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I have to admit I have a bias in writing about "random," unexplained nausea. I had a mesenteric blood clot, myself. It caused severe pain, but I also remember thinking I never wanted to eat again. This went on for about a week, until blood thinners broke up the clot.

I also have some experience with nausea after transient ischemic attack, also known as mini-stroke. There was no reason I should have nausea that just wouldn't go away. I was NPO (nothing by mouth) in my hospital room. It couldn't have been anything I ate, because I hadn't eaten anything. However, I had really awful nausera with nothing on my stomach.


Nausea isn't really in your stomach. It's in your brain. Nausea is the feeling that you are about to throw up. 


Vomiting is the actual upflow of the contents of your stomach, and retching, or dry heaves, is intense motion of the muscles lining your stomach without any stomach contents coming up through your mouth. Nausea is the feeling that vomiting or retching are about to occur, whether or not they occur.

Sometimes nausea is a sign that you are dehydrated or your electrolytes are seriously out of balance. In the latter case, it isn't enough just to drink water. You have to drink water with electrolytes, even if they are a little salt or a little sugar (about 5 grams, or a teaspoon, of each, in a quartt/liter of water). 

Sometimes nausea is your gut's way of telling you that eating or drinking would be harmful. It may need "rest" while you have an intestinal infection, or in the examples in this thread and my own personal experience, a blood clot stopping flow to the intestines. 

Sometimes nausea is the result of injury or inflammation to the brain, or the use of drugs to alter consciousness. It is not unusual to be nauseous after anesthesia. This is simply your body's way of telling you it is not a good idea to eat or drink when you may lose consciousness and choke.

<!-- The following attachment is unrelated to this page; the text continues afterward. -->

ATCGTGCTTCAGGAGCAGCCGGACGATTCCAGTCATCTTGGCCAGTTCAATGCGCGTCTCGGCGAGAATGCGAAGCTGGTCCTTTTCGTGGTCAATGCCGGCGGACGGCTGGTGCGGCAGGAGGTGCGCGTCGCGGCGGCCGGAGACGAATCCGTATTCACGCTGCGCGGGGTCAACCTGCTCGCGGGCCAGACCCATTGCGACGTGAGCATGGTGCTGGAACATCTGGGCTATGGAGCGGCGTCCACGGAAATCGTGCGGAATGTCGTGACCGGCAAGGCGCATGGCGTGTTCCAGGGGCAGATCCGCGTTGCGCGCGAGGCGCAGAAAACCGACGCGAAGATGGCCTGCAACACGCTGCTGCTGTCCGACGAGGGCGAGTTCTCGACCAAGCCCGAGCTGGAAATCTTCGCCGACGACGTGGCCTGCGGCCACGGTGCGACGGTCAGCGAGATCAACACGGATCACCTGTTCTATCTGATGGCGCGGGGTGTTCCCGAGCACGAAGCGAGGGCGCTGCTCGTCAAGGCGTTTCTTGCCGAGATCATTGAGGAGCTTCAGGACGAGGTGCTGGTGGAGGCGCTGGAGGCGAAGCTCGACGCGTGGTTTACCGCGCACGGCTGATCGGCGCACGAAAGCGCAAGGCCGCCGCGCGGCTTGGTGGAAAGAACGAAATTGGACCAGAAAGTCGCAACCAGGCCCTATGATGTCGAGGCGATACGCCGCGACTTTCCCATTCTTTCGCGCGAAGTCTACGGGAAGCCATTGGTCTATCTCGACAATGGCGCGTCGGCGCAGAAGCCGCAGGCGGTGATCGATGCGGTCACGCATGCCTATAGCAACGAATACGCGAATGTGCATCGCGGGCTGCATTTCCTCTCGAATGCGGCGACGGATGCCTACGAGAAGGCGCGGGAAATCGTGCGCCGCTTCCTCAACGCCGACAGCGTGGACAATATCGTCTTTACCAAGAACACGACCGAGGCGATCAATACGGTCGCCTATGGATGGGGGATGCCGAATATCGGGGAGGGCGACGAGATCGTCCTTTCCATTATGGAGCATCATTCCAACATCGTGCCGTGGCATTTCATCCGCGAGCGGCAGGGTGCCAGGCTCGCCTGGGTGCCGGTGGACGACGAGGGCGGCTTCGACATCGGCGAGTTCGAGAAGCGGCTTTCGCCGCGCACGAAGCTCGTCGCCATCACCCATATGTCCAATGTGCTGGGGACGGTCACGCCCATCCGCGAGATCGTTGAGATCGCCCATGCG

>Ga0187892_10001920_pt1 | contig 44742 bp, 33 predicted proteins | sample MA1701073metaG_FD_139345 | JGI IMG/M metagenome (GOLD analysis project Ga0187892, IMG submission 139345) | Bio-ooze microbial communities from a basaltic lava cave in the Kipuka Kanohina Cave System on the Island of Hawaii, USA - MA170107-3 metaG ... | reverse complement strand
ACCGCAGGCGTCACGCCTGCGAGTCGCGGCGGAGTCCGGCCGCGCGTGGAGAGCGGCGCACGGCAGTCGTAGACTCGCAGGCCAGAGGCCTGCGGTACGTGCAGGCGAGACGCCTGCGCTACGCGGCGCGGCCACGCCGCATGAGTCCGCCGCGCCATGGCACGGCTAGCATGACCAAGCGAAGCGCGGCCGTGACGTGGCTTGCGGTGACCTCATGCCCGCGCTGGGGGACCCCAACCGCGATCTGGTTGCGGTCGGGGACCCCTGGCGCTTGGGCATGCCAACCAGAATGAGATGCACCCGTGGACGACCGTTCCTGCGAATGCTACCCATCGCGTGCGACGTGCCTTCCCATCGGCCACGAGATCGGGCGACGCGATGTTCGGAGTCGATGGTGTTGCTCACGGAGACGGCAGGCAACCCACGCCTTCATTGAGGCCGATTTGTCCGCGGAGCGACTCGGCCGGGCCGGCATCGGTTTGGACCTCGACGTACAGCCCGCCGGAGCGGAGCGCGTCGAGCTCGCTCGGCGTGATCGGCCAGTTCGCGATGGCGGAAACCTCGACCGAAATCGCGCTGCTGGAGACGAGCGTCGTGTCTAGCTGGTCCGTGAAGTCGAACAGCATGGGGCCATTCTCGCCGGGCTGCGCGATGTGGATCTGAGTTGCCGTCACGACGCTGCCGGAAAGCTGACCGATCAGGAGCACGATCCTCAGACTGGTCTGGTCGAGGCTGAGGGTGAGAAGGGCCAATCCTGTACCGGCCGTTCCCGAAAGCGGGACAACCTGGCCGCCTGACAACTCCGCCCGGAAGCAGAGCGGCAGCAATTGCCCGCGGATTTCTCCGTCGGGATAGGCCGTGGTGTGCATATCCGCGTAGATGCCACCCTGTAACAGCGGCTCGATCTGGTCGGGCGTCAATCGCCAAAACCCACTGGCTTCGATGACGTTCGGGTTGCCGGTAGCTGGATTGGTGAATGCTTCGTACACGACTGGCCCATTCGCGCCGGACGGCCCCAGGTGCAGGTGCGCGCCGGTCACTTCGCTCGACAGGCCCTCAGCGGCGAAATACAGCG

Nausea is very common during the first trimester of pregnancy. The embryo is very sensitive to toxic chemicals, and the less the mother eats, the lower the risk of teratogenic damage that can cause  birth defects. As the embryo becomes a fetus, usually (but not always) the mother's morning sickness improves.

When nausea is "random," however, there are other things to consider.

One is post-traumatic stress, most often after an event involving food. It's not just that if you are struck by a meteor while eating a bacon avocado cheeseburger with chili fries, you will experience meteor anxiety the next time you eat a bacon avocado cheeseburger with chili fries. Basic food scents, especially vanilla, imprint on the brain. There are tiny amounts of vanilla in baby formula. Vanilla becomes associated with being held by mommy. Forty or fifty years later when mother dies, the tiny trace of vanilla that is also added to ketchup can trigger a sense of sadness when eating French fries. Sometimes there are subtle associations of food odors with sad or traumatic events that cause nausea,  even though they are not on a conscious level. 


Most people just notice that their taste in food changes, but if the emotional connection is around something you have to eat, or is in your diet every day, "random" nausea may result.


Another cause of "random" nausea is chronic dehydration. This is most likely to happen with people who make and follow resolutions for bettert health. If you aren't getting enough fluid because you have scaled back fluid consumption to match lower food consumption, or if you don't rehydrate when you work out, nausea can be an ongoing but not constant problem.

When nausea is caused by emotional associations, it tends to go away with time. If it's too much to keep on dealing with, see a doctor and be sure to mention surgeries, chemotherapy, traumatic events that occurred just before the nausea became chronic, and any drugs you use.

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